Nanosheets for imaging cells and delivering genes
doi:10.1038/nindia.2015.122 Published online 2 September 2015
Researchers have synthesised molybdenum disulfide nanosheets that are non-toxic to two types of rat cell lines, making them potentially useful for biomedical applications such as cell imaging and gene delivery1.
Previous studies had shown that such nanosheets are structurally similar to graphene and exhibit interesting optoelectronic and sensing properties. However, the biocompatibility of the nanosheets had not been assessed.
The researchers synthesised molybdenum disulfide nanosheets using a technique known as liquid exfoliation. They then exposed two types of cultured rat cells (pheochromocytoma cells and adrenal medulla endothelial cells) to various concentrations of the nanosheets.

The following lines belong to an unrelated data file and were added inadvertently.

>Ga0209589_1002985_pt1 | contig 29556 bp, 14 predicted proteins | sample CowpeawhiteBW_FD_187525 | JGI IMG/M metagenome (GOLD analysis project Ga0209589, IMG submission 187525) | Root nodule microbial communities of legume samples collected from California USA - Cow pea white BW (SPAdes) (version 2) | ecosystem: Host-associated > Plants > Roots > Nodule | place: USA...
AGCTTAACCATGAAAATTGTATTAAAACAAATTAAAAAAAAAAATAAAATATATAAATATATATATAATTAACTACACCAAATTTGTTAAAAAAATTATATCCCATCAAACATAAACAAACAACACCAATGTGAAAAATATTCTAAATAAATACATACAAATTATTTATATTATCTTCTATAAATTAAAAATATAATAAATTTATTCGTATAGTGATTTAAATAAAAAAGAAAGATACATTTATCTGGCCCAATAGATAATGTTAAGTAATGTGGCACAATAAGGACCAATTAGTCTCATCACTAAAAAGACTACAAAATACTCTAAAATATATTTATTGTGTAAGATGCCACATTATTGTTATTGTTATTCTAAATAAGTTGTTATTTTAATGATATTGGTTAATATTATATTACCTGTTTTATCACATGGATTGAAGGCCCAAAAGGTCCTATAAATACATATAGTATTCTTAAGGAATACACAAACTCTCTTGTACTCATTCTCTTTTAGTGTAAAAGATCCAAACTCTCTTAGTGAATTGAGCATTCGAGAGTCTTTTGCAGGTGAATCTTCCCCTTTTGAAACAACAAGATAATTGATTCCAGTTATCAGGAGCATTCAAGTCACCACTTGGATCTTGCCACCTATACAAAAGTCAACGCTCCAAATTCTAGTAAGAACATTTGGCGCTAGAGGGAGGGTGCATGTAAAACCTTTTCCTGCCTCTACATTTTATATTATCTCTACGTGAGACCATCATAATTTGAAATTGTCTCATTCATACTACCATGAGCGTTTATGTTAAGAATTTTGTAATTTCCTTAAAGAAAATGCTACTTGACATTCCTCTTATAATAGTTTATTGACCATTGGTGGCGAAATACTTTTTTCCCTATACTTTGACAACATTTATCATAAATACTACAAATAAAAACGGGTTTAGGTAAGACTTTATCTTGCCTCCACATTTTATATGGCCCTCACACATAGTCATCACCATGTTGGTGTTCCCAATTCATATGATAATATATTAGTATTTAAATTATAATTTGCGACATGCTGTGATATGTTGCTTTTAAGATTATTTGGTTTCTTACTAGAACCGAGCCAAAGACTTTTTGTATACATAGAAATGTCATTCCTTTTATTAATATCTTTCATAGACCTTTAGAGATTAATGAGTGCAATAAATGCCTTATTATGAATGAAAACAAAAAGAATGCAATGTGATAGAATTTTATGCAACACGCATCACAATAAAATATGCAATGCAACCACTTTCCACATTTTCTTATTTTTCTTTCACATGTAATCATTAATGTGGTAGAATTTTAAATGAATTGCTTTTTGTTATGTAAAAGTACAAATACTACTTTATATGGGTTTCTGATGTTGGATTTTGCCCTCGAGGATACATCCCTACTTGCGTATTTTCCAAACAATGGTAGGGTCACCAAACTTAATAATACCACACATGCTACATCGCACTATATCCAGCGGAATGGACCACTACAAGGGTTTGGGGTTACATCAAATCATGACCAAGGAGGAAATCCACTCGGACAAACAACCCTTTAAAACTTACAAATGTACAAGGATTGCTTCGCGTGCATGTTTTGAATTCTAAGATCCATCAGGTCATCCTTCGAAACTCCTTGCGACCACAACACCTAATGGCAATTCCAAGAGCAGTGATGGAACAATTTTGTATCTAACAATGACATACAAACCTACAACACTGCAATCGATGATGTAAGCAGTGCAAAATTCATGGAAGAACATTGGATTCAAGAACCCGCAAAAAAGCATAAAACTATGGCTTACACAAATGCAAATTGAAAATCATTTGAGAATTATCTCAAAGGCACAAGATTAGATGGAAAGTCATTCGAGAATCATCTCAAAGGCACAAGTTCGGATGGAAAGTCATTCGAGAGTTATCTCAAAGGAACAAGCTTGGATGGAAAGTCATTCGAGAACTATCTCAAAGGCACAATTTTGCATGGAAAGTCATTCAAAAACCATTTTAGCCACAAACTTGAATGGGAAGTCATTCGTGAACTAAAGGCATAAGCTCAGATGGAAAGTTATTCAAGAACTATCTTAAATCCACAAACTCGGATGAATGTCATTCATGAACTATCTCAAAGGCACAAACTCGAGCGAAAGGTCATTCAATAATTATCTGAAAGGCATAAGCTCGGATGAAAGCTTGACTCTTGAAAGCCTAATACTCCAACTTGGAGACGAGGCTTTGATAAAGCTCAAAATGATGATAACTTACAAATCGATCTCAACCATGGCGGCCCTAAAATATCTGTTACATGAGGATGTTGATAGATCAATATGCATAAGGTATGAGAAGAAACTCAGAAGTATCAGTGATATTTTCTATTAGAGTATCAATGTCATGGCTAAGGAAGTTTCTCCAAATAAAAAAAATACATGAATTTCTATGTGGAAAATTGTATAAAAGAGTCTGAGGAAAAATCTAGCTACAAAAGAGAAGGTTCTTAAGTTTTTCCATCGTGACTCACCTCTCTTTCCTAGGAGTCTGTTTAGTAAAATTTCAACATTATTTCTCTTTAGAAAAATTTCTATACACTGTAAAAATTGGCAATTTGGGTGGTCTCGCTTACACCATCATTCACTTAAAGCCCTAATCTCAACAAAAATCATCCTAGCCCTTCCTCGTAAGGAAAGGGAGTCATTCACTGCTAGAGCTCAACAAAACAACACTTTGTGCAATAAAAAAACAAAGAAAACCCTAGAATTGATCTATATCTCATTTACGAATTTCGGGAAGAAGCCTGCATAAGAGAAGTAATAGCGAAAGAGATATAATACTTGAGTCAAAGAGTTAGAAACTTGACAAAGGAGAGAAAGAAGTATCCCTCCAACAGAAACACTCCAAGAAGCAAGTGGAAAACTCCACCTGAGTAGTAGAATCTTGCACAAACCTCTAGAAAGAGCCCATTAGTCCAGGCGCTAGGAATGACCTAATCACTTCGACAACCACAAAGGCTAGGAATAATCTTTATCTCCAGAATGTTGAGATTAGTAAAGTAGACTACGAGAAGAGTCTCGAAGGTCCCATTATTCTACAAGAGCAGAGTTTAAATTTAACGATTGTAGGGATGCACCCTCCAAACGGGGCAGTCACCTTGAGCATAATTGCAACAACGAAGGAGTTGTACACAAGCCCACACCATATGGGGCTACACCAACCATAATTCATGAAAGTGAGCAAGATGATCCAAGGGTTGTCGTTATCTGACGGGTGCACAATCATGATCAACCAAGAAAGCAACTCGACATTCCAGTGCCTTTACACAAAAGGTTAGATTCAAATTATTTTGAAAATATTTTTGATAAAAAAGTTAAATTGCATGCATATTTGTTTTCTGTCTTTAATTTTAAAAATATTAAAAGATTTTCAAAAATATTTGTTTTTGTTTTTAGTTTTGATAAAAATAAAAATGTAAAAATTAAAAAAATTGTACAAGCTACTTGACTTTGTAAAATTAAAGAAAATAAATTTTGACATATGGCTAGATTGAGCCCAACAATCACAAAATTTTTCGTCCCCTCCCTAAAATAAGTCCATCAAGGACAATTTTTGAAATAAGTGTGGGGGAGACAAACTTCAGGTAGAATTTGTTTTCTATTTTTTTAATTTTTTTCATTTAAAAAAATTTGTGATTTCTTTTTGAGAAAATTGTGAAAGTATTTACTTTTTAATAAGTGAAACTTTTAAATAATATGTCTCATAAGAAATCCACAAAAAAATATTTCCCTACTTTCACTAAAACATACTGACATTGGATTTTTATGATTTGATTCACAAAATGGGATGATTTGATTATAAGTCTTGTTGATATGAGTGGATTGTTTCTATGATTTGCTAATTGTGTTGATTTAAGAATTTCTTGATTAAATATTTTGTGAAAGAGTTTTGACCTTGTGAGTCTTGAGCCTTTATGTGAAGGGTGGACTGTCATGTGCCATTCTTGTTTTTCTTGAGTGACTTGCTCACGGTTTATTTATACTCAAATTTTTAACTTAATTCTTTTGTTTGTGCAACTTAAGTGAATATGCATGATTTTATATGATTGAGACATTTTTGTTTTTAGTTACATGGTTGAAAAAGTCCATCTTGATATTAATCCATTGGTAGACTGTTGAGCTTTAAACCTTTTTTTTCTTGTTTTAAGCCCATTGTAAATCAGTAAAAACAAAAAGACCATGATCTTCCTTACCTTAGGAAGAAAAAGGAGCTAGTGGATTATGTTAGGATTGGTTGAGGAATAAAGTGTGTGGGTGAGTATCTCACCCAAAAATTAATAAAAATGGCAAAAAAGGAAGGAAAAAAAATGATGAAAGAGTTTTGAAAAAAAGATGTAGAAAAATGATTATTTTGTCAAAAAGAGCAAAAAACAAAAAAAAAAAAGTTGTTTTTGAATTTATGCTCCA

There was no significant drop in the viability of the rat cells at any of the nanosheet concentrations used. Cell morphology and proliferation measurements revealed that cells did not die when incubated with the nanosheets. Finally, electrical impedance spectroscopy measurements showed that the nanosheets have negligible toxic effects on rat cells.
The scientists attributed the biocompatibility of the nanosheets to the fact that the edges of the nanosheets did not penetrate or cut the membranes of rat cells and hence did not induce cell death.
“The results show that the nanosheets could be used to deliver genes and image cells,” says Subbiah Alwarappan, one of the researchers.